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These drag queens are meeting with Congress to lobby for LGBTQ+ protections

drag queens Joey Jay Brigitte Bandit Jiggly Caliente
instagram @joeyjayisgay @brigittebandit @jigglycalienteofficial

Jiggly Caliente, Joey Jay, and Brigitte Bandit will meet with lawmakers on Tuesday to lobby for the Equality Act.

Three drag queens are taking to Capital Hill to lobby against the wave of anti-LGBTQ+ bills sweeping the United States, many of which aim to restrict their art.

Jiggly Caliente, Joey Jay, and Brigitte Bandit will meet with lawmakers on Tuesday, dubbed “Drag Lobby Day” by organizing group MoveOn Political Action, to lobby for the Equality Act. The legislation would amend the 1964 Civils Rights act to include gender identity and sexual orientation, encompassing the groups under federal nondiscrimination policies.

The three artists — Caliente and Jay being alumni of reality series RuPaul's Drag Race — will also lobby for the Transgender Bill of Rights. Introduced last year by Democratic legislators, the landmark law would "guarantee certain rights for transgender and nonbinary people with respect to public services and accommodations, employment, housing, health care, and other specified areas."

“MAGA Republicans have been viciously assaulting the rights and freedoms of the LGBTQ+ community for far too long,” campaign director Nakia Stephens told The Hill. “Our bodies and lives are on the line, and we will not be silenced.”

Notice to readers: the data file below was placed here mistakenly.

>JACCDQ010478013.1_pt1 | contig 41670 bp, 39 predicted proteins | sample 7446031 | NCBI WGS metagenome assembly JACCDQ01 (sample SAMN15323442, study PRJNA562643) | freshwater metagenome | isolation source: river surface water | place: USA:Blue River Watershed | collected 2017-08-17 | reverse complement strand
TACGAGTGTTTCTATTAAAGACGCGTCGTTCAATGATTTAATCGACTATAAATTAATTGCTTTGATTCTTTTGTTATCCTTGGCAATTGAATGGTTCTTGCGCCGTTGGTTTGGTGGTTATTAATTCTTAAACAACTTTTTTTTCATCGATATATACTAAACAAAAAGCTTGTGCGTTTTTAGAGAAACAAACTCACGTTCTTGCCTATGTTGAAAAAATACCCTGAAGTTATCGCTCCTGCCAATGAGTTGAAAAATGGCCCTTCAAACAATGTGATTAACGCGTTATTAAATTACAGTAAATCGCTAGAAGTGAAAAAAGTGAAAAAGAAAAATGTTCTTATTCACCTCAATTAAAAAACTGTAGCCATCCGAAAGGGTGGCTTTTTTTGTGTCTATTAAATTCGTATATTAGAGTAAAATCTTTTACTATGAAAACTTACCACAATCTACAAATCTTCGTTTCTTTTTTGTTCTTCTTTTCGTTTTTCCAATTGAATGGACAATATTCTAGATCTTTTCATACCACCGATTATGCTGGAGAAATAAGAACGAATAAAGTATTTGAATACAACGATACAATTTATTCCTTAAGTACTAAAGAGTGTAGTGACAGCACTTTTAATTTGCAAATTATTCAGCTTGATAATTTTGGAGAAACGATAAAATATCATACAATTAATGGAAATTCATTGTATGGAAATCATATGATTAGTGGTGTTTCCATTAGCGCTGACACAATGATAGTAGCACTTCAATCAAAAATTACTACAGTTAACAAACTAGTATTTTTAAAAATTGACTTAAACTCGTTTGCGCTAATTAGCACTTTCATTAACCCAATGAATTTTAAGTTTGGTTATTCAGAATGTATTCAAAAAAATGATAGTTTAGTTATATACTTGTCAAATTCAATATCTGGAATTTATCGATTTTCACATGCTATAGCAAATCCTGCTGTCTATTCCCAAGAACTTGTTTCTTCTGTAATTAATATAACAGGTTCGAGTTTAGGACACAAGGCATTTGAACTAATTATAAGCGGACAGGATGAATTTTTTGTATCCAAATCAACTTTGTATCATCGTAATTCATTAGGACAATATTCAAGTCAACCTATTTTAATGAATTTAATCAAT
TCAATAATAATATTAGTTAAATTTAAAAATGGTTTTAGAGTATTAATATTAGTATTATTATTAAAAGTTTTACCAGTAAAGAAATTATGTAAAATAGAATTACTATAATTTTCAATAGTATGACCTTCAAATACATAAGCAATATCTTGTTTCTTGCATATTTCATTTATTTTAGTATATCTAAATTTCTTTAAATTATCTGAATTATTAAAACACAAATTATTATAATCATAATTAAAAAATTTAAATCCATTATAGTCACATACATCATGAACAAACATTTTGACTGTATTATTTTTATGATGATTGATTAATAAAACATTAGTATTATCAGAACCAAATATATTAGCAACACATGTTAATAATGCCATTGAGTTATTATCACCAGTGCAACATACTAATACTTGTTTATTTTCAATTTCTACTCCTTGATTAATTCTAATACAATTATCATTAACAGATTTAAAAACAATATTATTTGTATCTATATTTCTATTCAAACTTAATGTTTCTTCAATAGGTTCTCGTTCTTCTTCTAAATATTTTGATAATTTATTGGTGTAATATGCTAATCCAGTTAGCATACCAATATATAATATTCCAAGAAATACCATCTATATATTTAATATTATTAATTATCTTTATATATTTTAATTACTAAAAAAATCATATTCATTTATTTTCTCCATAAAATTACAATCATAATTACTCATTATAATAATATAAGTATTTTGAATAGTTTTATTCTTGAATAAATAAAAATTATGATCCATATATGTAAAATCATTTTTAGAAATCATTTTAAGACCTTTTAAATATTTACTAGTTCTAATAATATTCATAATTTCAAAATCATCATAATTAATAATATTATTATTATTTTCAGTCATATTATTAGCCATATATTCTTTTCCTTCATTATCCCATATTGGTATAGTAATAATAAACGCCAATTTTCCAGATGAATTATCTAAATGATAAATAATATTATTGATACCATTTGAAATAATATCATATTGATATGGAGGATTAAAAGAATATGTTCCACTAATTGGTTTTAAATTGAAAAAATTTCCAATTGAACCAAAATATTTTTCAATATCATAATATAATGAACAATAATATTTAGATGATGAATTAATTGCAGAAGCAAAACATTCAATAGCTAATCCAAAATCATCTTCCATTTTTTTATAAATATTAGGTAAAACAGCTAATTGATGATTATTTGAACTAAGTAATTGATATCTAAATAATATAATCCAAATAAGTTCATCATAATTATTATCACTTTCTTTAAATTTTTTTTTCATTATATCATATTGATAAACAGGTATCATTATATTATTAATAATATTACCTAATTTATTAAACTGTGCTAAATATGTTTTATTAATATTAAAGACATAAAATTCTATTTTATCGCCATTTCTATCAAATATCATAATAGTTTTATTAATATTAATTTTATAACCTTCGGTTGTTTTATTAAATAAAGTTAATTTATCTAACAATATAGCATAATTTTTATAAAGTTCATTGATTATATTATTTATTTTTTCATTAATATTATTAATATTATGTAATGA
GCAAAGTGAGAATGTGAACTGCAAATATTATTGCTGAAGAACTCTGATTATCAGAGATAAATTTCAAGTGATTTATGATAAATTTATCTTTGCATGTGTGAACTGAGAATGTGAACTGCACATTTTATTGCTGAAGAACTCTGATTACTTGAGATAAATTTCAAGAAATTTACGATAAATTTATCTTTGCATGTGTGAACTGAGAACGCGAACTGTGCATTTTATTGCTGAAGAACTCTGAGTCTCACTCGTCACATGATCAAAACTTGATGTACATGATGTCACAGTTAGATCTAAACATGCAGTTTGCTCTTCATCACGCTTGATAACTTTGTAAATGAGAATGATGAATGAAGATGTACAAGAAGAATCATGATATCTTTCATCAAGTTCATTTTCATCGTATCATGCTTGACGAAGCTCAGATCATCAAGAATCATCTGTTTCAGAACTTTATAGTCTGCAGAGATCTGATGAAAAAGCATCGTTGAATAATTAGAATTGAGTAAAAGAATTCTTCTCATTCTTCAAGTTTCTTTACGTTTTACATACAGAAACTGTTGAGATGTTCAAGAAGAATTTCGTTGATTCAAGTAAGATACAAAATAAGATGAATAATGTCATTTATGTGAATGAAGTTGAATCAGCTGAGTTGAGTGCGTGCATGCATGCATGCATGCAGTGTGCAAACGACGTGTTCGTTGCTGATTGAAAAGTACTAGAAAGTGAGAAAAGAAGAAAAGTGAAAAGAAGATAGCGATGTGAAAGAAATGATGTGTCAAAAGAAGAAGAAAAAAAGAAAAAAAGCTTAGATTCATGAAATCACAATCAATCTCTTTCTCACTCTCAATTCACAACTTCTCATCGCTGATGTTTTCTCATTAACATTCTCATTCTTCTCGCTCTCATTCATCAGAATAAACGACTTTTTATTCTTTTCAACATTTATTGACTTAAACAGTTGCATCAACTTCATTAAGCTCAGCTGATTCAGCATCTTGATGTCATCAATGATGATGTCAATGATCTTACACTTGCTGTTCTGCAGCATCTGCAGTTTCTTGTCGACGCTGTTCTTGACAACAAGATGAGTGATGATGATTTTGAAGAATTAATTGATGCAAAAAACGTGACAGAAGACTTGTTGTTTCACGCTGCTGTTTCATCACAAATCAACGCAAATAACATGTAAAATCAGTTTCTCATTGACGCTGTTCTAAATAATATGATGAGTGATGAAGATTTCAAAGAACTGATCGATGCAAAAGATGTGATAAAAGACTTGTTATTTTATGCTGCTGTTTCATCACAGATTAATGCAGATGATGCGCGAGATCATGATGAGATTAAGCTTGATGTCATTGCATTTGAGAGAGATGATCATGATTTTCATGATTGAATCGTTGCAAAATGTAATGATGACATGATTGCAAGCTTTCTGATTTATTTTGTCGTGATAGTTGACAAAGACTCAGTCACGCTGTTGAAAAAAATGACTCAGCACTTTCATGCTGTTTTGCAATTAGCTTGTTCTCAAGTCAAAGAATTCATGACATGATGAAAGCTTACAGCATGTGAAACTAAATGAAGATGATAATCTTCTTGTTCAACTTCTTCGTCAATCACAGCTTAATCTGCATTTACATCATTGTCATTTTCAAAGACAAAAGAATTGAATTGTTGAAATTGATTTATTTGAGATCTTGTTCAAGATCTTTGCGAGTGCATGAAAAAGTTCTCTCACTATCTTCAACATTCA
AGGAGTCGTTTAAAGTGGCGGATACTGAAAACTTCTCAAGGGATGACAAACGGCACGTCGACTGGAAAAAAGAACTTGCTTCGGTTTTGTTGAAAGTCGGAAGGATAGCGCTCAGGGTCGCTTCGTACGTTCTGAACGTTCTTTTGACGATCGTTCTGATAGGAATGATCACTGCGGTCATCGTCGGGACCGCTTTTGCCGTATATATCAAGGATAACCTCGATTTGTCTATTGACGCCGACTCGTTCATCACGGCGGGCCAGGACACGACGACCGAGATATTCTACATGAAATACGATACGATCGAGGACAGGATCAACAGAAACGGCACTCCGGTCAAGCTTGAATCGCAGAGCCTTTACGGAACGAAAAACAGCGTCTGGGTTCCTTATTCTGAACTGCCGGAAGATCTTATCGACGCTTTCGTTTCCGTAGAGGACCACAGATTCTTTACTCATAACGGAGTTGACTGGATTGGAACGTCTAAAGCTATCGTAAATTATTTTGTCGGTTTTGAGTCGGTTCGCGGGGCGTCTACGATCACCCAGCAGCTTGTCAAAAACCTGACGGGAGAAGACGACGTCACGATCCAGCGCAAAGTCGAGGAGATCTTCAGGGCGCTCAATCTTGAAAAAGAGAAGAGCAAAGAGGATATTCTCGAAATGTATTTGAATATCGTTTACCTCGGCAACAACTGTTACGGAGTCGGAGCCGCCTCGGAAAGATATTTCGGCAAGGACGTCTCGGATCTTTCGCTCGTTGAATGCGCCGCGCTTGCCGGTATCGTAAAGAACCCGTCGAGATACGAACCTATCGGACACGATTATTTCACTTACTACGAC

More than 550 anti-LGBTQ+ bills were introduced in 2023, and 80 were passed into law, according to the American Civil Liberties Union. Just halfway through 2024, 523 anti-LGBTQ+ bills have been introduced, with 39 passed into law. 25 of the proposed bills have levied restrictions against the art of drag, and while 20 have been defeated, five are currently advancing.

Democratic Rep. Jasmine Crockett, who is expected to appear at the rally, added in the group's statement that "the demonization of drag performers and hatred spewed by some of my Republican colleagues is both incredibly harmful to the performers themselves, as well as to any LGBTQIA person who expresses and presents themselves outside of the set of strict gender norms imposed by conservative politicians in Washington."

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Ryan Adamczeski

Ryan is a reporter at The Advocate, and a graduate of New York University Tisch's Department of Dramatic Writing, with a focus in television writing and comedy. She first became a published author at the age of 15 with her YA novel "Someone Else's Stars," and is now a member of GALECA, the LGBTQ+ society of entertainment critics. In her free time, Ryan likes watching New York Rangers hockey, listening to the Beach Boys, and practicing witchcraft.
Ryan is a reporter at The Advocate, and a graduate of New York University Tisch's Department of Dramatic Writing, with a focus in television writing and comedy. She first became a published author at the age of 15 with her YA novel "Someone Else's Stars," and is now a member of GALECA, the LGBTQ+ society of entertainment critics. In her free time, Ryan likes watching New York Rangers hockey, listening to the Beach Boys, and practicing witchcraft.